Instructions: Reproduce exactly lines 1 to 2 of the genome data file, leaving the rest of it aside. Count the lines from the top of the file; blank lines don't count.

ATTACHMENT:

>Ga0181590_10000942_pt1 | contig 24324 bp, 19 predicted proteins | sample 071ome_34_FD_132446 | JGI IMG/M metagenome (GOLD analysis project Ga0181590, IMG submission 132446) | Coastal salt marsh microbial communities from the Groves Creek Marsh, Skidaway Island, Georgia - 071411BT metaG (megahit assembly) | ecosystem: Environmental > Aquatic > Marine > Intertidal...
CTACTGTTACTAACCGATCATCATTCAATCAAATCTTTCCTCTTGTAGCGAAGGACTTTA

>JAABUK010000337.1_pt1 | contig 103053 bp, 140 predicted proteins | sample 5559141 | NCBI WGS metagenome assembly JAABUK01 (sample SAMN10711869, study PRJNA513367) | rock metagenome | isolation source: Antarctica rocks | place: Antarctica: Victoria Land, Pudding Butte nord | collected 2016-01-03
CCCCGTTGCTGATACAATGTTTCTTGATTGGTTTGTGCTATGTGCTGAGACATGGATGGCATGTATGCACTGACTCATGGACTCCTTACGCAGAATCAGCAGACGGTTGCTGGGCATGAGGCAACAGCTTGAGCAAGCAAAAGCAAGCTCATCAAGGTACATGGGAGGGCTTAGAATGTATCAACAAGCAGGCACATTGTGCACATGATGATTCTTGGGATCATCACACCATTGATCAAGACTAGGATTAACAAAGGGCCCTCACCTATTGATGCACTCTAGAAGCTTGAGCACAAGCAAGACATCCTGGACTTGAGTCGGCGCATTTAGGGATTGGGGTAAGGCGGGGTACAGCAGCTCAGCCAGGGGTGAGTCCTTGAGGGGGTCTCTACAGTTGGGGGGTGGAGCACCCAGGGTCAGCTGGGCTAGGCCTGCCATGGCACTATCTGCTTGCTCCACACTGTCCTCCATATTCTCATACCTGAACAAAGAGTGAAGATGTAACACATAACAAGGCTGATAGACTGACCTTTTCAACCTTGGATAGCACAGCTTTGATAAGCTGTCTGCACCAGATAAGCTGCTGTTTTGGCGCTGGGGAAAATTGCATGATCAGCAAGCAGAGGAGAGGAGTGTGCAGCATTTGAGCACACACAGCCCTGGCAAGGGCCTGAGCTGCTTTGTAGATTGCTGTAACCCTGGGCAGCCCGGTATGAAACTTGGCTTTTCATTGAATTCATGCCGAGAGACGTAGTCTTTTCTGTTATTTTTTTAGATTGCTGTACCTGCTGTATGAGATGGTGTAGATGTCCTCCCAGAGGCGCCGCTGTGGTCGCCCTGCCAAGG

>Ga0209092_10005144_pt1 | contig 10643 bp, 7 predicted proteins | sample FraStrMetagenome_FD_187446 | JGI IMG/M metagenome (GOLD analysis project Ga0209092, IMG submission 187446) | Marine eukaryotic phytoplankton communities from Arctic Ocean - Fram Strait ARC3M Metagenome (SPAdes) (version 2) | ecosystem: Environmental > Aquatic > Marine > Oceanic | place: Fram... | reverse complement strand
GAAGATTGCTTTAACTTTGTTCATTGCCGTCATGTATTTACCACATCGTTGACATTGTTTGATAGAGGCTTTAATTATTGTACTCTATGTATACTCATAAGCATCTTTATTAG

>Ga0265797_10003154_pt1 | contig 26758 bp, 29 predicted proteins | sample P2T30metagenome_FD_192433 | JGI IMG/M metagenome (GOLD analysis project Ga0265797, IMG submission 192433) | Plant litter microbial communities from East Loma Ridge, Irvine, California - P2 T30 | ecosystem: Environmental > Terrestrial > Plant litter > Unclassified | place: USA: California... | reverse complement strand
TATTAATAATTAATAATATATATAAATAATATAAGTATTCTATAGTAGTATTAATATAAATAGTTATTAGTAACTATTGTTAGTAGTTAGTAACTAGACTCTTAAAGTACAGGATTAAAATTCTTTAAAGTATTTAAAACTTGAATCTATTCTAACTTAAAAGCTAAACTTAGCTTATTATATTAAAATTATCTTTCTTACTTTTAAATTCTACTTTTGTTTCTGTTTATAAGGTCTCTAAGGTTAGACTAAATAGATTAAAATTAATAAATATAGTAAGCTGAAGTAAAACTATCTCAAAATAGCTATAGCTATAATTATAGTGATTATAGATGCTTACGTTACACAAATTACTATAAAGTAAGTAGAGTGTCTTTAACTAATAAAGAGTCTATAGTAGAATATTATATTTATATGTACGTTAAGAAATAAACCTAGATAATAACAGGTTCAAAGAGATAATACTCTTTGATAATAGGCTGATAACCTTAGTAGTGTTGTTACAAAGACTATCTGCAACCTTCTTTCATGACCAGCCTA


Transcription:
>Ga0181590_10000942_pt1 | contig 24324 bp, 19 predicted proteins | sample 071ome_34_FD_132446 | JGI IMG/M metagenome (GOLD analysis project Ga0181590, IMG submission 132446) | Coastal salt marsh microbial communities from the Groves Creek Marsh, Skidaway Island, Georgia - 071411BT metaG (megahit assembly) | ecosystem: Environmental > Aquatic > Marine > Intertidal...
CTACTGTTACTAACCGATCATCATTCAATCAAATCTTTCCTCTTGTAGCGAAGGACTTTA